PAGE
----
1. Visit the Copernicus Open Access Hub:
    Go to
  2. Register for an Account:
  • Click on “Register” and fill in the required details.
  • Check your email for the activation link and complete the registration process.

Log In to Your Account

  1. Log In:
  • Return to the Open Access Hub and log in with your new credentials.

Step 2: Explore Copernicus Satellite Data

Choose “Explore Data”

  1. Select “Explore Data”:
  • After logging in, click on “Explore Data”. This option allows you to search and view available satellite data.

Step 3: Select the Area of Interest (AOI)

  1. Find the Region of Interest:
  • Use the interactive map to locate the region where you suspect the incident occurred.
  1. Draw AOI:
  • Draw a rectangle or polygon around the area of interest by clicking on the map and dragging to create the shape.
Copernicus Satellite data for detecting incidents , World Coverage Map

Step 4: Set Time Range and Select Satellite

Specify the Time Range

  1. Set the Time Range:
  • Specify the date range to include the last 24-48 hours. This ensures you get recent images.

Choose the Appropriate Satellite

  1. Select the Satellite:
  • Sentinel-1: Choose this for radar images, useful in all weather conditions and at night.
  • Sentinel-2: Choose this for high-resolution optical images, which are better for visible changes in the landscape.

Step 5: Filter Copernicus Satellite Data

Apply Filters

  1. Use Filters:
  • Platform Name: Choose either Sentinel-1 or Sentinel-2.
  • Product Type: For Sentinel-1, select GRD (Ground Range Detected). For Sentinel-2, select Level-1C.
  • Cloud Cover: For Sentinel-2, set a low percentage to get clear images.

Step 6: Download Data

Browse Search Results

  1. Select Relevant Datasets:
  • Look through the list of available images and select the ones that cover your AOI and time range.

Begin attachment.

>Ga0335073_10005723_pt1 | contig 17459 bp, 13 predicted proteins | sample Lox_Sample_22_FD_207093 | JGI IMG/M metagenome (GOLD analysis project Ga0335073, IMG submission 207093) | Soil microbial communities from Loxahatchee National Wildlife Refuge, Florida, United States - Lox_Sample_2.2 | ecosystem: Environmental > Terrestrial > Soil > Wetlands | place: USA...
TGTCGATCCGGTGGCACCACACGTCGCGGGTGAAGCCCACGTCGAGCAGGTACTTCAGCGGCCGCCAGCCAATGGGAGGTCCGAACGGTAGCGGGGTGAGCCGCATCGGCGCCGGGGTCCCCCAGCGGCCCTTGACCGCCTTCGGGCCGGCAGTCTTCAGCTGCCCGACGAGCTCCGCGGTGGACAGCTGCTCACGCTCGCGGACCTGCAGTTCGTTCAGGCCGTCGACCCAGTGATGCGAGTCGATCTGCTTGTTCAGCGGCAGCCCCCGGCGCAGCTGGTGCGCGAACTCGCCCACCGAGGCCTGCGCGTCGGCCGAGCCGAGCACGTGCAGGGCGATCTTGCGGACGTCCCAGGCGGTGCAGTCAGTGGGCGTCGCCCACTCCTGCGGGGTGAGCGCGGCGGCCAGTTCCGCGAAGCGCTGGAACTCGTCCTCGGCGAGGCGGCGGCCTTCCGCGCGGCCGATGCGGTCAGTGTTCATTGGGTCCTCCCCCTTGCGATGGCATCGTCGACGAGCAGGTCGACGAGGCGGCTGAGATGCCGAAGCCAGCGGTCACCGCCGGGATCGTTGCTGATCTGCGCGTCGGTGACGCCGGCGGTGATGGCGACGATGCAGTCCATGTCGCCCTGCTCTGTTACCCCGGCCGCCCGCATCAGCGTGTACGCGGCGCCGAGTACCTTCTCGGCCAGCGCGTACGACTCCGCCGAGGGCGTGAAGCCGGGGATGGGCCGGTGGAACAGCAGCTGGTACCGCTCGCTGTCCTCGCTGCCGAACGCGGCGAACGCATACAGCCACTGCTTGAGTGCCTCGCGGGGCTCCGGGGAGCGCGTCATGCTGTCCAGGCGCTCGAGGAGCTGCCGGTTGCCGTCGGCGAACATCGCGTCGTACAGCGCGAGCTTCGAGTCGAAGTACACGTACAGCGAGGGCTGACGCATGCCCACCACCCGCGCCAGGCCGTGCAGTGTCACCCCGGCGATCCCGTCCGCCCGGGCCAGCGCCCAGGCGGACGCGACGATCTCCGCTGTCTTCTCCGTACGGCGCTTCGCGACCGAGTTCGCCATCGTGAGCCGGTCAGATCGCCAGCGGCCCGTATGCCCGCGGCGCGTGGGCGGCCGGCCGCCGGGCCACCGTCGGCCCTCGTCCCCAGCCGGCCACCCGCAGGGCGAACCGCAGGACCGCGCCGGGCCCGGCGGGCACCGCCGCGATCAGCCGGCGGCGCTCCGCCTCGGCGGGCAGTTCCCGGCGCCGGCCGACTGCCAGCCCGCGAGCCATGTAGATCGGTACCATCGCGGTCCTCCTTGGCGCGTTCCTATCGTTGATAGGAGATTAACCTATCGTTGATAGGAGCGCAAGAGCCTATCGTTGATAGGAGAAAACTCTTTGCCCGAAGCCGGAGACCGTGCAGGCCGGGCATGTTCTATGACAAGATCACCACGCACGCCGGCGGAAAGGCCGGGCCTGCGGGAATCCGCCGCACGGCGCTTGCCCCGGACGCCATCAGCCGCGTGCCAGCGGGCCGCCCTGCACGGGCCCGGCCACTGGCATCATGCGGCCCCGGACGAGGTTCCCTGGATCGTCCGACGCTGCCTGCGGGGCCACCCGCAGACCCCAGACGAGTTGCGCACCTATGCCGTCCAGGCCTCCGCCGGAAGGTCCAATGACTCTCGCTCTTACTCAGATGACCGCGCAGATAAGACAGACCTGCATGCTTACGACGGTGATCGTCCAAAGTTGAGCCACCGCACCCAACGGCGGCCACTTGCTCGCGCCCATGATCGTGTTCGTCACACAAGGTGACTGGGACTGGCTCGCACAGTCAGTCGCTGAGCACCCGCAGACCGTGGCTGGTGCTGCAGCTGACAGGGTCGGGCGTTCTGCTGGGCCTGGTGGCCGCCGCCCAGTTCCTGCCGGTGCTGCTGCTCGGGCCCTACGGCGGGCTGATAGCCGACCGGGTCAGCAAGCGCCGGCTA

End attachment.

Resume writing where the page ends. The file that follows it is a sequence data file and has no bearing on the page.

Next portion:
Download Images

  1. Download Data:
  • Click the download icon next to the images you want to save them to your computer.

Step 7: Install and Use SNAP (Sentinel Application Platform)

Download and Install SNAP

  1. Download SNAP:
  1. Install SNAP:
  • Follow the installation instructions for your operating system.

Open Data in SNAP

  1. Launch SNAP:
  • Open SNAP and load the downloaded Sentinel data files.

Preprocess the Copernicus Satellite Datain SNAP

  1. Preprocess Sentinel-2 Data:
  • Apply atmospheric correction using the Sen2Cor tool.
  • Resample the data if necessary.
  1. Preprocess Sentinel-1 Data:
  • Apply calibration, speckle filtering, and terrain correction using SNAP’s built-in tools.

Step 8: Visual Analysis

Compare Images

  1. Manual Comparison:
  • Load images from different dates and compare them side-by-side.
  • Look for visual changes such as burn marks, debris, or disturbed terrain that might indicate a crash.

Perform Change Detection

  1. Automated Change Detection:
  • Align images from different dates for accurate comparison using the “Coregistration” tool in SNAP.
  • Use change detection tools in SNAP to identify significant differences between the images.
Copernicus Satellite data for detecting incidents , daily Coverage Map

Step 9: Use QGIS for Additional Analysis

Download and Install QGIS

  1. Download QGIS:
  1. Install QGIS:
  • Follow the installation instructions for your operating system.

Load Copernicus Satellite Datainto QGIS

  1. Open QGIS:
  • Open QGIS and load the Sentinel images by using “Add Raster Layer”.

Visual Comparison in QGIS

  1. Compare Images:
  • Compare images from different dates using the “Tile” view.
  • Use plugins like “SCP (Semi-Automatic Classification Plugin)” for advanced analysis.

Motivation and Challenges

Importance of Incident Detection

  1. Understanding the Context:
  • Detecting incidents such as a helicopter crash involving high-profile individuals, like the Iranian president, is crucial for emergency response and investigation.


  1. Weather Conditions:
  • Cloudy weather can obscure optical images, making it difficult to detect changes on the ground. Radar images from Sentinel-1 are helpful in such conditions.

Step 10: Getting Help on Copernicus Satellite Data

Seek Assistance

  1. Finding a Mentor:
  • If you lack experience in satellite data analysis, consider reaching out to a mentor or professor who specializes in this field. They can provide guidance and support.
  • If you need to learn this for a professional and career reason, and need an official certification, please feel free to get in touch. Cademix Acceleration Program is always open for accepting new applications.
Copernicus Satellite Data for Detecting Incidents Tutorial


By following these steps, you can effectively use Copernicus satellite data to detect incidents such as a helicopter crash. This guide provides a comprehensive approach from accessing the data to analyzing it using powerful tools like SNAP and QGIS. For large-scale comparisons, automated methods using programming are recommended. Don’t hesitate to seek expert assistance if needed.

Estimated Reading Time: 7 minutes